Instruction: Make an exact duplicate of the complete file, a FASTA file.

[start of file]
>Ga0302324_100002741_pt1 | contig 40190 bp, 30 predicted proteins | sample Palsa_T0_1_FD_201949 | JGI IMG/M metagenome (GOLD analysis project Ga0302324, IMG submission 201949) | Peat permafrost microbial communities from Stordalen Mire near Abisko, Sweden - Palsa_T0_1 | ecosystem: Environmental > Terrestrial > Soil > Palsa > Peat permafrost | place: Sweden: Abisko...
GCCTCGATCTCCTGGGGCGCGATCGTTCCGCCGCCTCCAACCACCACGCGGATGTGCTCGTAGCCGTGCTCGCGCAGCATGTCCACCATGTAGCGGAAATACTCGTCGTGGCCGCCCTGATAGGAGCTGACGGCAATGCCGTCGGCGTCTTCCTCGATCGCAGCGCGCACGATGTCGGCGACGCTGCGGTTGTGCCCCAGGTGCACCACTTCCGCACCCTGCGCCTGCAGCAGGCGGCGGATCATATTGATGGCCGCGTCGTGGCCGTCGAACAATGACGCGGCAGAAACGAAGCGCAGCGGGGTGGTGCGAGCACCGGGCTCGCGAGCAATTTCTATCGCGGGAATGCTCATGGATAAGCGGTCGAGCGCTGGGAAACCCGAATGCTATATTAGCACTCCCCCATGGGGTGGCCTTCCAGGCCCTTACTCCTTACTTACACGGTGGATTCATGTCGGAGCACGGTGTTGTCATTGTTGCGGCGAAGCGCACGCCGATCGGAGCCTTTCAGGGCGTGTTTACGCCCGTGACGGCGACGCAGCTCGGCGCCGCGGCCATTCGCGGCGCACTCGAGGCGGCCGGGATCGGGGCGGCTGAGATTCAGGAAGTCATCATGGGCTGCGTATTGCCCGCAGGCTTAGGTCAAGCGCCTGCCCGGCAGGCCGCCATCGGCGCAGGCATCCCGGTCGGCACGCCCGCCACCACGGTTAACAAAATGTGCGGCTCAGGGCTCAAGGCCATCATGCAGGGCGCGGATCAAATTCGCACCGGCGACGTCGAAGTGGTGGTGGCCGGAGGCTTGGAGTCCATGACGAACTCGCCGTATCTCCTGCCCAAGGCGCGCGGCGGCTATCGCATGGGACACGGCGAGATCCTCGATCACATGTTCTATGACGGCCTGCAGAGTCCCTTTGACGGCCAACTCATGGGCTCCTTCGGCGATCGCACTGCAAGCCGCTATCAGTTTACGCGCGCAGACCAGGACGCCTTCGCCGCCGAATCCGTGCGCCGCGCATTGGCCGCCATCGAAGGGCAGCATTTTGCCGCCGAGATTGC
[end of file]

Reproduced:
>Ga0302324_100002741_pt1 | contig 40190 bp, 30 predicted proteins | sample Palsa_T0_1_FD_201949 | JGI IMG/M metagenome (GOLD analysis project Ga0302324, IMG submission 201949) | Peat permafrost microbial communities from Stordalen Mire near Abisko, Sweden - Palsa_T0_1 | ecosystem: Environmental > Terrestrial > Soil > Palsa > Peat permafrost | place: Sweden: Abisko...
GCCTCGATCTCCTGGGGCGCGATCGTTCCGCCGCCTCCAACCACCACGCGGATGTGCTCGTAGCCGTGCTCGCGCAGCATGTCCACCATGTAGCGGAAATACTCGTCGTGGCCGCCCTGATAGGAGCTGACGGCAATGCCGTCGGCGTCTTCCTCGATCGCAGCGCGCACGATGTCGGCGACGCTGCGGTTGTGCCCCAGGTGCACCACTTCCGCACCCTGCGCCTGCAGCAGGCGGCGGATCATATTGATGGCCGCGTCGTGGCCGTCGAACAATGACGCGGCAGAAACGAAGCGCAGCGGGGTGGTGCGAGCACCGGGCTCGCGAGCAATTTCTATCGCGGGAATGCTCATGGATAAGCGGTCGAGCGCTGGGAAACCCGAATGCTATATTAGCACTCCCCCATGGGGTGGCCTTCCAGGCCCTTACTCCTTACTTACACGGTGGATTCATGTCGGAGCACGGTGTTGTCATTGTTGCGGCGAAGCGCACGCCGATCGGAGCCTTTCAGGGCGTGTTTACGCCCGTGACGGCGACGCAGCTCGGCGCCGCGGCCATTCGCGGCGCACTCGAGGCGGCCGGGATCGGGGCGGCTGAGATTCAGGAAGTCATCATGGGCTGCGTATTGCCCGCAGGCTTAGGTCAAGCGCCTGCCCGGCAGGCCGCCATCGGCGCAGGCATCCCGGTCGGCACGCCCGCCACCACGGTTAACAAAATGTGCGGCTCAGGGCTCAAGGCCATCATGCAGGGCGCGGATCAAATTCGCACCGGCGACGTCGAAGTGGTGGTGGCCGGAGGCTTGGAGTCCATGACGAACTCGCCGTATCTCCTGCCCAAGGCGCGCGGCGGCTATCGCATGGGACACGGCGAGATCCTCGATCACATGTTCTATGACGGCCTGCAGAGTCCCTTTGACGGCCAACTCATGGGCTCCTTCGGCGATCGCACTGCAAGCCGCTATCAGTTTACGCGCGCAGACCAGGACGCCTTCGCCGCCGAATCCGTGCGCCGCGCATTGGCCGCCATCGAAGGGCAGCATTTTGCCGCCGAGATTGC